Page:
During a recent media teleconference, California Community Colleges Chancellor Eloy Ortiz Oakley suggested those in attendance make a careful examination of the Los Angeles Community College District Framework for Racial Equity and Social Justice first published on July 8.
“In my day in the neighborhood, I had a long experience with the Los Angeles County Sheriff, so I understand the sensitivity,” Oakley said. “Take a look at the call to action from the Chancellor’s office. We lay out some very specific asks to all of our colleges. One of them is to take a hard look at law enforcement training.“
Signed by 21 members of the Chancellor’s cabinet, including LACCD Chancellor Francisco C. Rodriguez and Los Angeles Pierce College President Alexis Montevirgen, the document includes a commitment to “engage with the Los Angeles County Sheriff’s Department Community College Bureau to begin an immediate review of the bureau’s contract for services,” according to the press release.
The document includes topics such as community policing, de-escalation techniques, risk assessment and establishing mandated cultural proficiency, anti-bias and cultural responsiveness training, according to the press release.
It also addresses developing student leadership opportunities within the program.
“Students should be at the center of advising the college leadership on what we expect policing to look like on every college campus,” according to Oakley.
The Los Angeles Sheriff’s Department Community College Bureau was formed, and their policies are what is currently seen on campus at Pierce.
There is a working pool of sheriff deputies and sheriff security officers and cadets. Cadets are uniformed, non law enforcement personnel who are employed part time by the district. They work hand in hand with the Sheriff’s Department. As such, the district is their immediate supervisor.
Under the guidance of Team Leader Sheriff Deputy Nick Saldivar, Pierce’s cadets are responsible for a variety of tasks on campus, but the requirements of the program are that they remain full-time students of the college.
Currently, the cadet program is still active, and there are between two to five working on the campus.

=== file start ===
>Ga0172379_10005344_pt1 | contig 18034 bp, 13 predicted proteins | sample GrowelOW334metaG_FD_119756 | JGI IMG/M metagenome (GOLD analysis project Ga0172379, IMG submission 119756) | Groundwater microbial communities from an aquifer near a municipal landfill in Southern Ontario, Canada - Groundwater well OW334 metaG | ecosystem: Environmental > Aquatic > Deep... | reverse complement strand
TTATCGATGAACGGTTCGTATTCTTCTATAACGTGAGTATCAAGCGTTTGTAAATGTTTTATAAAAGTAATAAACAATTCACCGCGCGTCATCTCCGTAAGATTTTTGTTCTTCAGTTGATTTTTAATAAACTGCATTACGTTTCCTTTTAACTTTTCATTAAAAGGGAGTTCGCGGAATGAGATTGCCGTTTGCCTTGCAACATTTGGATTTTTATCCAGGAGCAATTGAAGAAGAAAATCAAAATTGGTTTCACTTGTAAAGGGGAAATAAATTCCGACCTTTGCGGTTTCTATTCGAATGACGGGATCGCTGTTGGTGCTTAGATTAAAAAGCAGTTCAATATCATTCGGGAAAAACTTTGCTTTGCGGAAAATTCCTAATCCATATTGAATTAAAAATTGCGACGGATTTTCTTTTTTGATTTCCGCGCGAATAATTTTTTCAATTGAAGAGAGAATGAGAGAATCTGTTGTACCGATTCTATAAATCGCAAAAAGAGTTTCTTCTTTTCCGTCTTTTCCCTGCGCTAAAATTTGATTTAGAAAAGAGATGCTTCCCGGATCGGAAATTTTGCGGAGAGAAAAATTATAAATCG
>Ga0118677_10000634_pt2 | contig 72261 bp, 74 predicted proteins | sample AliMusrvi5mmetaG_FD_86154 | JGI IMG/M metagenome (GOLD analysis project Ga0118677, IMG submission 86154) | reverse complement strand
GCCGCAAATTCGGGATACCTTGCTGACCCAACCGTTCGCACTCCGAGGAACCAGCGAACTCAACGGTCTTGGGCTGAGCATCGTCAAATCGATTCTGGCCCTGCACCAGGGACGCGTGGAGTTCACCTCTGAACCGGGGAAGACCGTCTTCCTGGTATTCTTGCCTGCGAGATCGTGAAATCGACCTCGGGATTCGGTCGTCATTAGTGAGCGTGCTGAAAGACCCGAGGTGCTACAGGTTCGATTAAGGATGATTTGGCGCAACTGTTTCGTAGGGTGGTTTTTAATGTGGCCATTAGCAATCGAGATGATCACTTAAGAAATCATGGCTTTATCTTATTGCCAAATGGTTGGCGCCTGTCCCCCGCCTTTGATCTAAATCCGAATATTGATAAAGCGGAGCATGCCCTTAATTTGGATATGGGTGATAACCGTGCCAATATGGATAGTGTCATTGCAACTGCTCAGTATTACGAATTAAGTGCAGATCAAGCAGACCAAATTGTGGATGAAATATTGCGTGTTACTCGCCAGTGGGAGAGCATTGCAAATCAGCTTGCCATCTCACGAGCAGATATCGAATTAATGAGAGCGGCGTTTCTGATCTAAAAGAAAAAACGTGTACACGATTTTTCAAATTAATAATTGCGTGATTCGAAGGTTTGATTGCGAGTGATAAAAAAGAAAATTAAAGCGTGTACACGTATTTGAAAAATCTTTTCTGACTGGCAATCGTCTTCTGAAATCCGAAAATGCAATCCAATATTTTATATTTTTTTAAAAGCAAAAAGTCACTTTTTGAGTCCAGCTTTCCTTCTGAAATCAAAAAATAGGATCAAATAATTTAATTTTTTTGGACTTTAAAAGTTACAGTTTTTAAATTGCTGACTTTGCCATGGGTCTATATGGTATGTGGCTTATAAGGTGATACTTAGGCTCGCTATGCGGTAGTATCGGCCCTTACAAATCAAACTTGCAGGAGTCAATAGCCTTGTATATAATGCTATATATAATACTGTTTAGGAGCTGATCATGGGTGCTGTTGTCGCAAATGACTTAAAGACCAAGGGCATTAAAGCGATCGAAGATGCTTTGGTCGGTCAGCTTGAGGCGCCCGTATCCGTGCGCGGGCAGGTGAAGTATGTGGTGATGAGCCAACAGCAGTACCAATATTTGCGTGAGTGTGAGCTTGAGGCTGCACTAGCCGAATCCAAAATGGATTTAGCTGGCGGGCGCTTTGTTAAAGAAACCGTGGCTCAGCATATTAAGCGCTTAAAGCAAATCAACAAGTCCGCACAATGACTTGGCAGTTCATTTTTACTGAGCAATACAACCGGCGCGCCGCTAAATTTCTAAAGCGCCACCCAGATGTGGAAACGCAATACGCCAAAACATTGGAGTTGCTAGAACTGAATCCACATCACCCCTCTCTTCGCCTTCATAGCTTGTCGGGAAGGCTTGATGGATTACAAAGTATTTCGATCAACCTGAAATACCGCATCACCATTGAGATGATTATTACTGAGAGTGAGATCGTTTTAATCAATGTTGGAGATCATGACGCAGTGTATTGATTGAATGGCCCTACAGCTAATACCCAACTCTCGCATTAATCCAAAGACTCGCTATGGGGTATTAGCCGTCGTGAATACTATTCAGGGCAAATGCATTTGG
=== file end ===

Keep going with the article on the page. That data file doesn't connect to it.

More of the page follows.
The type of the training they receive is strictly on the job. They are given support and guidance from the deputies that call Pierce College home.
Saldizar said the cadet program, so far, has been a success.
“Based on our security officers, our deputies who work here, and our cadets, we’ve been able to keep crime on the low end,” Saldivar said. “I’d always like to see more law enforcement personnel on campus, especially a campus of this size, however, with what we have, we’ve made it work exceptionally well.”
With a large student and faculty population, and a 426 acre campus situated within a dense metropolis to patrol, there are almost always concerns for the team at Pierce.
“Regardless of whether we have students on campus, faculty on campus or absolutely nobody on campus, we are not an island,” Saldivar said. “Everything in our surroundings has the ability to come onto the campus.”
The Commission on Peace Officer Standards and Training (POST) was established by the California legislature in 1959 to set minimum selection and training standards for California law enforcement officers.
The deputies who work for the LASD at Pierce have to attend a 20 week POST certified police academy as part of their basic training. Both the LASD and the Los Angeles Police Department operate their own officer training academies.
It is POST’s responsibility to update and to modernize training methods for law enforcement officers employed in the State of California.
Their training bulletins are routinely sent out to sheriff and police departments, according to Administration of Justice professor Kathy Oborn who was selected to serve a three year term on the California Commission on POST.
The commission draws additional expertise from all three branches of the criminal justice system and an advisory board.
“In my experience, they (POST) are constantly reviewing, constantly monitoring and modernizing their training bulletins,” Oborn said. “They spend all of their time making sure that law enforcement agencies have the best practices.”
When agencies receive those revised POST standards, they bear the responsibility to ensure their officers are in compliance with them.
Olborn, who once served with the Los Angeles Police Department, commented on the importance of the Continuing Professional Training requirement (CPT) mandated by POST.
“When I was with the LAPD, we had training once a month,” Oborn said. “We had a training day where we would learn new techniques or practices, or review protocols or procedures.”
The effectiveness of CPT and POST is measured by the actions of individual officers out in the field and of the agency they work for in ensuring their employees are in full compliance with the latest POST standards.